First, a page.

Building Your Treatment Team

Your treatment team varies depending on your specific needs and what's available in your community. This glossary is designed to help you understand the different types of care available as your treatment needs change over time. Work with your nurse navigator or social worker – a medical professional who can help you make informed decisions about and access care – to find specialists in your community.

  • Glossary Menu

Local clergy and religious organizations can provide support through spiritual counseling and community networking.

Complementary Care (also known as Integrative or Holistic Medicine)

Care used along with standard medical treatments to improve physical and mental health. Complementary care could include acupuncture, meditation, visualization exercises or yoga and should be discussed with your oncology treatment team.


Care that takes place in a person’s home as they are approaching end of life. Hospice provides support to address a person’s physical, emotional and spiritual needs.


Health care provider who acts as the first line of communication for metastatic breast cancer (MBC) treatment, and helps to manage treatment administration, symptoms, side effects and oncology team communication.


Health care provider who provides medical care for people diagnosed with cancer. Your oncologist can also connect you to specific doctors (eg pulmonologist for lung metastasis, gastroenterologist for liver metastasis) based on your diagnosis.

Oncology Physical Therapist

Health care provider who addresses physical challenges caused by cancer and cancer treatment, and helps you retain and build levels of physical function.

Oncology Social Worker

Counselor who provides emotional support for people living with cancer and helps them access practical assistance. Depending on where you are being treated, a social worker may serve as your care navigator – helping to guide all aspects of your care. They can also connect you to financial and legal advisors in your community.

Palliative Care Specialist

Health care provider who works to improve quality of life by relieving the pain, symptoms and stress associated with MBC. Services provided include: psychological and spiritual care, symptom relief and life planning. Palliative care is not the same as hospice. While many think of the 2 specialists as the same, palliative care is something that can begin at diagnosis to help someone have a better quality of life while living with a disease. Hospice may begin when treatment is stopped. Asking to be referred to a palliative care specialist does not mean you're asking to be put into hospice care.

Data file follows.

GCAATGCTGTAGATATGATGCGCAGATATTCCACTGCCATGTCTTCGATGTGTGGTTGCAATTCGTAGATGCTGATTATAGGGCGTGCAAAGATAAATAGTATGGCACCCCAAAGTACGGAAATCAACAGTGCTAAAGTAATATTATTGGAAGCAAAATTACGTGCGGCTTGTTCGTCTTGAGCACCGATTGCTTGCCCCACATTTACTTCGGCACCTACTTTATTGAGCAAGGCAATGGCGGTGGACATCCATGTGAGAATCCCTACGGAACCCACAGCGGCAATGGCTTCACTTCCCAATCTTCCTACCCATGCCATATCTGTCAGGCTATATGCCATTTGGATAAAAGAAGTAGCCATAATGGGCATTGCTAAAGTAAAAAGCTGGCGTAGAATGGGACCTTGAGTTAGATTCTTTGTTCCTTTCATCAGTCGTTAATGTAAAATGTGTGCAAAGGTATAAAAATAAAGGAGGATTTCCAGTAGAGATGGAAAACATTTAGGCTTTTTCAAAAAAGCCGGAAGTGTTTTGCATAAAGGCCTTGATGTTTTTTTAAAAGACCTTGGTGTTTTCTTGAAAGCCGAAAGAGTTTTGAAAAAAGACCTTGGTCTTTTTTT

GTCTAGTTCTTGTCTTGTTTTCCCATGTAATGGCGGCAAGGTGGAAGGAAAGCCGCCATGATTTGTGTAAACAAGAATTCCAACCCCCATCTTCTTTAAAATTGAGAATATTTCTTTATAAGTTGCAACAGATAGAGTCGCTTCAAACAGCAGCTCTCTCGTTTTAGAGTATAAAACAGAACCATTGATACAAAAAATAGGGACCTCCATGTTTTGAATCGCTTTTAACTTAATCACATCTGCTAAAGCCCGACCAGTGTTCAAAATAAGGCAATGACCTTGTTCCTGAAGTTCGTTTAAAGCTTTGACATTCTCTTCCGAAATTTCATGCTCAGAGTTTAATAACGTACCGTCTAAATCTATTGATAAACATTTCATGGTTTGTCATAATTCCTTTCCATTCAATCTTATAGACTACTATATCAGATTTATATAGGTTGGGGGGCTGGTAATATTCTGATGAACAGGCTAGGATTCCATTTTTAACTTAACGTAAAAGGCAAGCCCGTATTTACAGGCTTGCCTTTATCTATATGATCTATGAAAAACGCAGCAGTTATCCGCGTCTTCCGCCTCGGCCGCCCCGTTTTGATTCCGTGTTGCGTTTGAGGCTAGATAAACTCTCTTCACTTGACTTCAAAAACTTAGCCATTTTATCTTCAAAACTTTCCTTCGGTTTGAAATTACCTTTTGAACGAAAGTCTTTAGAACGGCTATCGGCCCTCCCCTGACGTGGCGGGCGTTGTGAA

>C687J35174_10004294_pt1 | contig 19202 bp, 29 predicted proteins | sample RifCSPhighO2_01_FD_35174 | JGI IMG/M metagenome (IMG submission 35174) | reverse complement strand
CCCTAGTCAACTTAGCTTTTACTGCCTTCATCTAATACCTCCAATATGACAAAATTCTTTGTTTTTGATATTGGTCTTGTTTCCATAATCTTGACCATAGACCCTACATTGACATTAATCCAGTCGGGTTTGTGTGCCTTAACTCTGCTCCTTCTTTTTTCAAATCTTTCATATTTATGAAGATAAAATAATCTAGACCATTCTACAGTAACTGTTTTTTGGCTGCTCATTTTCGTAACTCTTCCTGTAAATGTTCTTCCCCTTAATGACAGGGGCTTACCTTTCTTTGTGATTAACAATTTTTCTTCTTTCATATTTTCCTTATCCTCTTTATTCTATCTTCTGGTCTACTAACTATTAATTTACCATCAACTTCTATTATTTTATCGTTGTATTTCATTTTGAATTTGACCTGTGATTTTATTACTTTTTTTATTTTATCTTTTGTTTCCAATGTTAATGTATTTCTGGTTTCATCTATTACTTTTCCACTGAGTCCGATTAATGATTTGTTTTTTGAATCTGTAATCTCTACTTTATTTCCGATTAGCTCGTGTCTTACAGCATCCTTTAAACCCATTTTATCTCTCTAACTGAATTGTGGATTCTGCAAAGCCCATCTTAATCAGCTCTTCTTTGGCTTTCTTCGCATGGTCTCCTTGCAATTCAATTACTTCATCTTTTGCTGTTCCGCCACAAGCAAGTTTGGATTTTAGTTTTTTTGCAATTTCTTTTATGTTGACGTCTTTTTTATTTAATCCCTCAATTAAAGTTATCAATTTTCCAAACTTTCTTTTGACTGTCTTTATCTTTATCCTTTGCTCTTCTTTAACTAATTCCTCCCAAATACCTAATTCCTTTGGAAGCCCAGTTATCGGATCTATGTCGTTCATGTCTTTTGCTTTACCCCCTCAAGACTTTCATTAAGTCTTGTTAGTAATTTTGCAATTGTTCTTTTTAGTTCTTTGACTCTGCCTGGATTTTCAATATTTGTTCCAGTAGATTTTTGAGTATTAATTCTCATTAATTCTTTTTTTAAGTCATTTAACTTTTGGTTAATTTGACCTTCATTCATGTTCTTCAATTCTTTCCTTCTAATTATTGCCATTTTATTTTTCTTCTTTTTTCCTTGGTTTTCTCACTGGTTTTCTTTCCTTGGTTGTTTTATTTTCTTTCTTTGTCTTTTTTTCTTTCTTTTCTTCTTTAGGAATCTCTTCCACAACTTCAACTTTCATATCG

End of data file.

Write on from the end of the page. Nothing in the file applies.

Patient Support Groups

Local nonprofit organizations can provide a variety of support avenues for MBC treatment, including networking with other people impacted, transportation to visits and more. Check your local community center or online to see what could be available to you.

Primary Care Physician

Day-to-day health care provider who manages follow-up care (eg testing) and treatment of long-term side effects of MBC. They should also coordinate with your oncologist to manage your overall medications and health, such as cardio (heart) health.


Health care provider who can help you manage the emotional changes associated with MBC.


Health care provider who can help you manage the emotional and psychological challenges associated with MBC. Unlike psychiatrists, psychologists cannot prescribe medicine.

Registered Dietitian (RD)

A nutrition expert who can help you determine the best diet to help you achieve your treatment goals, such as maintaining energy for daily activities or exercise, preventing weight change, or others.

Visit these pages to learn more:
  • Physical
  • Emotional &
    Spiritual Health
  • MBC
    & Relationships
  • Life